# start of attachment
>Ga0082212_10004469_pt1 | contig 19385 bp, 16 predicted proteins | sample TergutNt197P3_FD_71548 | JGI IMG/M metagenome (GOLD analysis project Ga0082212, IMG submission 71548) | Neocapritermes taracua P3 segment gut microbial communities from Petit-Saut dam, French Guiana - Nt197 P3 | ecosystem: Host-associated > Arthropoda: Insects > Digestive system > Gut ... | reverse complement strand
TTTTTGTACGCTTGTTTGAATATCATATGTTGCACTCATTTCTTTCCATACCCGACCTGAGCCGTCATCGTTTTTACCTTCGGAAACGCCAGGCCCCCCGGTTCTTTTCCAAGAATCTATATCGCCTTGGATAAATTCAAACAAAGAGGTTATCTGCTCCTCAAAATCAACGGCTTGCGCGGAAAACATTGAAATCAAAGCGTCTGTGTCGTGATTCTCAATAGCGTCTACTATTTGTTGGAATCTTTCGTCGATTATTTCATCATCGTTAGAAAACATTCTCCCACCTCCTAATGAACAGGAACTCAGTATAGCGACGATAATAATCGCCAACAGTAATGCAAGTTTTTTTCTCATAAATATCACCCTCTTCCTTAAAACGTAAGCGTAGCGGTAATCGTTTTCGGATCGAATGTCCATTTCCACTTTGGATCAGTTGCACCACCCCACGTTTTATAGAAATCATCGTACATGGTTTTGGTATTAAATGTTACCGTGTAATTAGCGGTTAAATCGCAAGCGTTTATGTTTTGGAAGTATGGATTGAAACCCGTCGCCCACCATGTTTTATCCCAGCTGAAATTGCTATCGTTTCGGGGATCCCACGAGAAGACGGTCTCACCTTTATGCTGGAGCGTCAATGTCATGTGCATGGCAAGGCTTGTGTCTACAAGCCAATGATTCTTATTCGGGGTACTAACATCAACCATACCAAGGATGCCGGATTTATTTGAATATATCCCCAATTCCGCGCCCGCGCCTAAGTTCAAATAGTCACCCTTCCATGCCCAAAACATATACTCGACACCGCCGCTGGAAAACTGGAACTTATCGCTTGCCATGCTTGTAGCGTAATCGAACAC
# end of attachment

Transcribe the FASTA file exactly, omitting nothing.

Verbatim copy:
>Ga0082212_10004469_pt1 | contig 19385 bp, 16 predicted proteins | sample TergutNt197P3_FD_71548 | JGI IMG/M metagenome (GOLD analysis project Ga0082212, IMG submission 71548) | Neocapritermes taracua P3 segment gut microbial communities from Petit-Saut dam, French Guiana - Nt197 P3 | ecosystem: Host-associated > Arthropoda: Insects > Digestive system > Gut ... | reverse complement strand
TTTTTGTACGCTTGTTTGAATATCATATGTTGCACTCATTTCTTTCCATACCCGACCTGAGCCGTCATCGTTTTTACCTTCGGAAACGCCAGGCCCCCCGGTTCTTTTCCAAGAATCTATATCGCCTTGGATAAATTCAAACAAAGAGGTTATCTGCTCCTCAAAATCAACGGCTTGCGCGGAAAACATTGAAATCAAAGCGTCTGTGTCGTGATTCTCAATAGCGTCTACTATTTGTTGGAATCTTTCGTCGATTATTTCATCATCGTTAGAAAACATTCTCCCACCTCCTAATGAACAGGAACTCAGTATAGCGACGATAATAATCGCCAACAGTAATGCAAGTTTTTTTCTCATAAATATCACCCTCTTCCTTAAAACGTAAGCGTAGCGGTAATCGTTTTCGGATCGAATGTCCATTTCCACTTTGGATCAGTTGCACCACCCCACGTTTTATAGAAATCATCGTACATGGTTTTGGTATTAAATGTTACCGTGTAATTAGCGGTTAAATCGCAAGCGTTTATGTTTTGGAAGTATGGATTGAAACCCGTCGCCCACCATGTTTTATCCCAGCTGAAATTGCTATCGTTTCGGGGATCCCACGAGAAGACGGTCTCACCTTTATGCTGGAGCGTCAATGTCATGTGCATGGCAAGGCTTGTGTCTACAAGCCAATGATTCTTATTCGGGGTACTAACATCAACCATACCAAGGATGCCGGATTTATTTGAATATATCCCCAATTCCGCGCCCGCGCCTAAGTTCAAATAGTCACCCTTCCATGCCCAAAACATATACTCGACACCGCCGCTGGAAAACTGGAACTTATCGCTTGCCATGCTTGTAGCGTAATCGAACAC